From January 2013 to June last year, 856 reports from seven official sources were found through IATA’s research, with one suspected and one confirmed collision included. Almost 90% of reports were from North American sources.
There was no link between the likelihood of a near collision and distance from the airport, and almost half of the reports were of small RPAS, defined as having a wingspan of less than six feet (1.82 metres).
Near collisions, defined as two aircraft being less than 0.1 nautical miles (0.18 kilometers) apart laterally and 500 feet above or below each other. Five of the incidents involved traffic alert and collision avoidance system (TCAS) alerts. Only government drones are known to use TCAS.
Speaking at the IATA Global Media Day on 10 December, IATA Safety and Flight Operations Senior Vice President, Gilberto Lopez Meyer (see photo), said: “We assume that those [TCAS using drones] were government operated, but we don’t know. Those certainly were RPAS that were equipped with TCAS system because the airline, the other aircraft, had the TCAS alert. This is a serious issue and we are working with ICAO to produce the necessary procedures and regulations and standards that control this problem as soon as possible. It is a serious problem. We cannot be sure these RPAS were military.”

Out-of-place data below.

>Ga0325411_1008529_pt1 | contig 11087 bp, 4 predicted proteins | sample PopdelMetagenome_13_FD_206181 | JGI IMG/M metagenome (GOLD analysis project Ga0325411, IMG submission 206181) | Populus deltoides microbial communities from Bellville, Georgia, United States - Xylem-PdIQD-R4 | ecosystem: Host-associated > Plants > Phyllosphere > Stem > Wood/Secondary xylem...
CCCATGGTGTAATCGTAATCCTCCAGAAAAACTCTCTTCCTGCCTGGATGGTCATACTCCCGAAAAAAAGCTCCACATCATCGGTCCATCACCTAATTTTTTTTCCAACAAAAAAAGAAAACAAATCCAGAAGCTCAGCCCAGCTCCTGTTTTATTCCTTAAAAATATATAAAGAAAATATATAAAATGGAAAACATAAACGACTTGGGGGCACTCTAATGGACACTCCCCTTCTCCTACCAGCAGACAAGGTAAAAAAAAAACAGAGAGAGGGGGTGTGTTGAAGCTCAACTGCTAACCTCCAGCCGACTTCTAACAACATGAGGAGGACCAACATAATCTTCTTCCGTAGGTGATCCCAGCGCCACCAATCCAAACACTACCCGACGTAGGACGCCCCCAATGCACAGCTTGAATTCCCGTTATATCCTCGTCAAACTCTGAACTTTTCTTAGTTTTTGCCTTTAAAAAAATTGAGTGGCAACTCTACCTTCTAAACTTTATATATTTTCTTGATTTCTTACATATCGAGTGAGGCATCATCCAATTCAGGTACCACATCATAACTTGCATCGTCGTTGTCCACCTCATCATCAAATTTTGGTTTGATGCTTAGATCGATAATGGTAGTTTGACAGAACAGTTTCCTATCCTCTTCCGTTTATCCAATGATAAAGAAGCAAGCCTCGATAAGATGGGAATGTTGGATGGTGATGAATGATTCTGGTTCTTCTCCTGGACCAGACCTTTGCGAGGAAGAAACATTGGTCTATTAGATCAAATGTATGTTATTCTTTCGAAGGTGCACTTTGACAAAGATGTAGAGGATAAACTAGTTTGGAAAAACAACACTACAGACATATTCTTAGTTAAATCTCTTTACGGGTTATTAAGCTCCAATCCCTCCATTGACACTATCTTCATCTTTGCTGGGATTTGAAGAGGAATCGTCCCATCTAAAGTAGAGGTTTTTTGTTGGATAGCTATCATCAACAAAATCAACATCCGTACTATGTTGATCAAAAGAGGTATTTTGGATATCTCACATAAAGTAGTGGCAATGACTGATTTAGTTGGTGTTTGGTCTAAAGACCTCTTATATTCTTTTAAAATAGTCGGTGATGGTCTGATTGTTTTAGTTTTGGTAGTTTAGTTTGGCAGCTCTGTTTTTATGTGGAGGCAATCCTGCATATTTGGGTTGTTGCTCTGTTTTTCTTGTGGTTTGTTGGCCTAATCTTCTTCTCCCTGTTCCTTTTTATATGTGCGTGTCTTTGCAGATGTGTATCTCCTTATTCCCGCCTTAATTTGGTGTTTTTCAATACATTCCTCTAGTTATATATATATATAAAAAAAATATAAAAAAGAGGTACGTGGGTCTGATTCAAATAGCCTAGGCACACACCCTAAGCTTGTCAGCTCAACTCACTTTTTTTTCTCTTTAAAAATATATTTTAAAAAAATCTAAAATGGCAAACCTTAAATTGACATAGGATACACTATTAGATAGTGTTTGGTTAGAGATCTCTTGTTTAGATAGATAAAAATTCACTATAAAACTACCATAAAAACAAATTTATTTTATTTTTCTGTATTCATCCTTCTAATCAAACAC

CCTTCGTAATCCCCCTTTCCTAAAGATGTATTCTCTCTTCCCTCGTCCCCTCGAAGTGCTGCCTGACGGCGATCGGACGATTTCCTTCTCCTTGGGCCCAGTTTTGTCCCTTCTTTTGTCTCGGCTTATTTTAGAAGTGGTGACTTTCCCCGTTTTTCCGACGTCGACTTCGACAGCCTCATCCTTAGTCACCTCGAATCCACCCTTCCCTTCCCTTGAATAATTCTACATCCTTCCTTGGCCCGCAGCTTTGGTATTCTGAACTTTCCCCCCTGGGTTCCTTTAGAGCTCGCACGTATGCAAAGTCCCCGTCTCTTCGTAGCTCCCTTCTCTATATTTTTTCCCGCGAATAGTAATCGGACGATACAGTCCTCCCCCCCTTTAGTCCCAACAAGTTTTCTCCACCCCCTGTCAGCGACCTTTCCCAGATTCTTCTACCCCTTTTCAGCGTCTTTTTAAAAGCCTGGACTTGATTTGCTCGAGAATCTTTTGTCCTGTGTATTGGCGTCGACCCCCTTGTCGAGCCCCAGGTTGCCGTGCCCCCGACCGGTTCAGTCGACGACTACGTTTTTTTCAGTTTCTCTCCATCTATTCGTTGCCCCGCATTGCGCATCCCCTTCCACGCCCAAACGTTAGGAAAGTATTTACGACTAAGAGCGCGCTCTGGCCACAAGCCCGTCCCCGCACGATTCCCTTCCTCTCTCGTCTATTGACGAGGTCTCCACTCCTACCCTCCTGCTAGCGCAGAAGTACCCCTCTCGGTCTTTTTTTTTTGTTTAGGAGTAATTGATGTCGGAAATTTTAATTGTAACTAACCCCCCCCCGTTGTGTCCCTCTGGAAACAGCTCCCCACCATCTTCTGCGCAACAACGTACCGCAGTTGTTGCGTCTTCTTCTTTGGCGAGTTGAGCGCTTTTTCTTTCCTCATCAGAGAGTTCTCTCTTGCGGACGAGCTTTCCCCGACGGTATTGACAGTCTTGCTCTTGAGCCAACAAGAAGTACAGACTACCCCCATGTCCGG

Drones were reported to be as low as 15 feet and high as 38,000 feet. IATA is active within ICAO on this topic of safety and drones and has called for states to make citizens aware of what is safe RPAS use.
During the recent holiday season, up to one million recreational drones were expected to be sold, the United States’ Federal Aviation Administration has stated.